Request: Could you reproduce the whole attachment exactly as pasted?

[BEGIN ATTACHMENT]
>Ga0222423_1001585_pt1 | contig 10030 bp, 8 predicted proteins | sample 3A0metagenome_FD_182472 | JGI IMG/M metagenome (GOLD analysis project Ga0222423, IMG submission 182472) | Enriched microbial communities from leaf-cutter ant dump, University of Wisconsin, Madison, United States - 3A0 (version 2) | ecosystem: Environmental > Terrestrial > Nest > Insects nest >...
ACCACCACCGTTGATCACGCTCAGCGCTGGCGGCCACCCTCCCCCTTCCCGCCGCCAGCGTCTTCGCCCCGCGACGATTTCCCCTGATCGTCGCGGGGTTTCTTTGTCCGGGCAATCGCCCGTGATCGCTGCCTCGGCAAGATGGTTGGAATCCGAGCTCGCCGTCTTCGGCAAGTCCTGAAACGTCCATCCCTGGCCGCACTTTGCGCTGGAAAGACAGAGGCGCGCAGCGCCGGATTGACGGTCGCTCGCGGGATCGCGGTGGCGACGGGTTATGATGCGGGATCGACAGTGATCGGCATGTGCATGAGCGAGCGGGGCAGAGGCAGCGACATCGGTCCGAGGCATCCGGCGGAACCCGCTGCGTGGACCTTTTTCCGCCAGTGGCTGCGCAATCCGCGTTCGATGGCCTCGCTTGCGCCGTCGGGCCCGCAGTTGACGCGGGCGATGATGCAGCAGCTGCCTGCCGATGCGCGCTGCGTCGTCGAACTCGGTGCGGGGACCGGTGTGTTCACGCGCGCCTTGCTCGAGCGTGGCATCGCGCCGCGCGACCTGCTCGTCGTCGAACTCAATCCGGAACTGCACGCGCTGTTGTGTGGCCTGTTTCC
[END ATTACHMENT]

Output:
>Ga0222423_1001585_pt1 | contig 10030 bp, 8 predicted proteins | sample 3A0metagenome_FD_182472 | JGI IMG/M metagenome (GOLD analysis project Ga0222423, IMG submission 182472) | Enriched microbial communities from leaf-cutter ant dump, University of Wisconsin, Madison, United States - 3A0 (version 2) | ecosystem: Environmental > Terrestrial > Nest > Insects nest >...
ACCACCACCGTTGATCACGCTCAGCGCTGGCGGCCACCCTCCCCCTTCCCGCCGCCAGCGTCTTCGCCCCGCGACGATTTCCCCTGATCGTCGCGGGGTTTCTTTGTCCGGGCAATCGCCCGTGATCGCTGCCTCGGCAAGATGGTTGGAATCCGAGCTCGCCGTCTTCGGCAAGTCCTGAAACGTCCATCCCTGGCCGCACTTTGCGCTGGAAAGACAGAGGCGCGCAGCGCCGGATTGACGGTCGCTCGCGGGATCGCGGTGGCGACGGGTTATGATGCGGGATCGACAGTGATCGGCATGTGCATGAGCGAGCGGGGCAGAGGCAGCGACATCGGTCCGAGGCATCCGGCGGAACCCGCTGCGTGGACCTTTTTCCGCCAGTGGCTGCGCAATCCGCGTTCGATGGCCTCGCTTGCGCCGTCGGGCCCGCAGTTGACGCGGGCGATGATGCAGCAGCTGCCTGCCGATGCGCGCTGCGTCGTCGAACTCGGTGCGGGGACCGGTGTGTTCACGCGCGCCTTGCTCGAGCGTGGCATCGCGCCGCGCGACCTGCTCGTCGTCGAACTCAATCCGGAACTGCACGCGCTGTTGTGTGGCCTGTTTCC